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The impact of CPR and AED training on healthcare professionals' self-perceived attitudes to performing resuscitation
Uppsala University, Disciplinary Domain of Medicine and Pharmacy, Medicinska och farmaceutiska vetenskapsområdet, centrumbildningar mm, Centre for Clinical Research, County of Västmanland.
Uppsala University, Disciplinary Domain of Medicine and Pharmacy, Faculty of Medicine, Department of Surgical Sciences, Endocrine Surgery.
Uppsala University, Disciplinary Domain of Medicine and Pharmacy, Medicinska och farmaceutiska vetenskapsområdet, centrumbildningar mm, Centre for Clinical Research, County of Västmanland.
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2012 (English)In: Scandinavian Journal of Trauma, Resuscitation and Emergency Medicine, ISSN 1757-7241, E-ISSN 1757-7241, Vol. 20, p. 26-Article in journal (Refereed) Published
Abstract [en]

Background: Healthcare professionals have shown concern about performing mouth-to-mouth ventilation due to the risks to themselves with the procedure. However, little is known about healthcare professionals' fears and attitudes to start CPR and the impact of training. Objective: To examine whether there were any changes in the attitudes among healthcare professionals to performing CPR from before to after training. Methods: Healthcare professionals from two Swedish hospitals were asked to answer a questionnaire before and after training. The questions were relating to physical and mental discomfort and attitudes to CPR. Statistical analysis used was generalized McNemar's test. Results: Overall, there was significant improvement in 10 of 11 items, reflecting various aspects of attitudes to CPR. All groups of health care professionals (physicians, nurses, assistant nurses, and "others" = physiotherapists, occupational therapists, social welfare officers, psychologists, biomedical analysts) felt more secure in CPR knowledge after education. In other aspects, such as anxiety prior to a possible cardiac arrest, only nurses and assistant nurses improved. The concern about being infected, when performing mouth to mouth ventilation, was reduced with the most marked reduction in physicians (75%; P < 0.001). Conclusion: In this hospital-based setting, we found a positive outcome of education and training in CPR concerning healthcare professionals' attitudes to perform CPR. They felt more secure in their knowledge of cardiopulmonary resuscitation. In some aspects of attitudes to resuscitation nurses and assistant nurses appeared to be the groups that were most markedly influenced. The concern of being infected by a disease was low.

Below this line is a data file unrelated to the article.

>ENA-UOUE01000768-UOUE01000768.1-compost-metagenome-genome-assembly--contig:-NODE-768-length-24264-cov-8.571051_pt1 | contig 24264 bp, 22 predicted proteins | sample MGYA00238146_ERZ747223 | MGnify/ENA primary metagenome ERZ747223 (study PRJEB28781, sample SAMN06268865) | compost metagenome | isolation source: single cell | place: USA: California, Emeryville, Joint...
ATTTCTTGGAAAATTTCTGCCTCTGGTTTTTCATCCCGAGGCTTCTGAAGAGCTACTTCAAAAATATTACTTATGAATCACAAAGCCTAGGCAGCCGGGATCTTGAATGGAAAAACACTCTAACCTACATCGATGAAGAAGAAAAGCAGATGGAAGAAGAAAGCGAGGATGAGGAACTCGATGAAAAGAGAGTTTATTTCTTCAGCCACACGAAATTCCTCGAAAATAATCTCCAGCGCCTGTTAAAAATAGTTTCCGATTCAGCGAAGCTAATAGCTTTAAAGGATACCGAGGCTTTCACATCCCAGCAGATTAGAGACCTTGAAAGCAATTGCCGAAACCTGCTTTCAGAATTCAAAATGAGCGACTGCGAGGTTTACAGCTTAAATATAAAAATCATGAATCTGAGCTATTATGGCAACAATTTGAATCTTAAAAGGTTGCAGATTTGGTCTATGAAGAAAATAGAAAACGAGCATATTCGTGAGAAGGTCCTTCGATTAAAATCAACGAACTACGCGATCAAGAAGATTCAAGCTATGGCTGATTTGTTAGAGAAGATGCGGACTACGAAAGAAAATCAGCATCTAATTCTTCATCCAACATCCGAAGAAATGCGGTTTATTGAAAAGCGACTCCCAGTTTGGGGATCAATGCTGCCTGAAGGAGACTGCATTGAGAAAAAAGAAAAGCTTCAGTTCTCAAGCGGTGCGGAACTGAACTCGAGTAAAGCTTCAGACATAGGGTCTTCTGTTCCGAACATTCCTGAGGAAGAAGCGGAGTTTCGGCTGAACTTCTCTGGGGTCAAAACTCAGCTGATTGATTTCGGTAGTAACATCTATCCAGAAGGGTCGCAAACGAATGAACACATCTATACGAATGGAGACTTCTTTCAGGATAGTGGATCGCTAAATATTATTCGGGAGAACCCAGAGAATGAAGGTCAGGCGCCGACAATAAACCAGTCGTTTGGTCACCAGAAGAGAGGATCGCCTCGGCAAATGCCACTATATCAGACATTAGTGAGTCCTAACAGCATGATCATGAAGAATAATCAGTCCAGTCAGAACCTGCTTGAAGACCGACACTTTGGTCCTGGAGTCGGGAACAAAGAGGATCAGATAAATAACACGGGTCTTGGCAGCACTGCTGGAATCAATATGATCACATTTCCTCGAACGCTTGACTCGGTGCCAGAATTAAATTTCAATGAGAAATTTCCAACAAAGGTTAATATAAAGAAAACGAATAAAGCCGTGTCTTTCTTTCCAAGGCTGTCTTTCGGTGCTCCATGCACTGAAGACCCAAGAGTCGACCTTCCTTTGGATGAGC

Place, publisher, year, edition, pages
2012. Vol. 20, p. 26-
Keyword [en]
Education, Cardiopulmonary resuscitation, Attitude, Defibrillators, Health personnel
National Category
Medical and Health Sciences
Identifiers
URN: urn:nbn:se:uu:diva-175633DOI: 10.1186/1757-7241-20-26ISI: 000304098600001OAI: oai:DiVA.org:uu-175633DiVA, id: diva2:532685
Available from: 2012-06-12 Created: 2012-06-11 Last updated: 2017-12-07Bibliographically approved

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Källestedt, Marie-Louise SLeppert, JerzyEnlund, Mats
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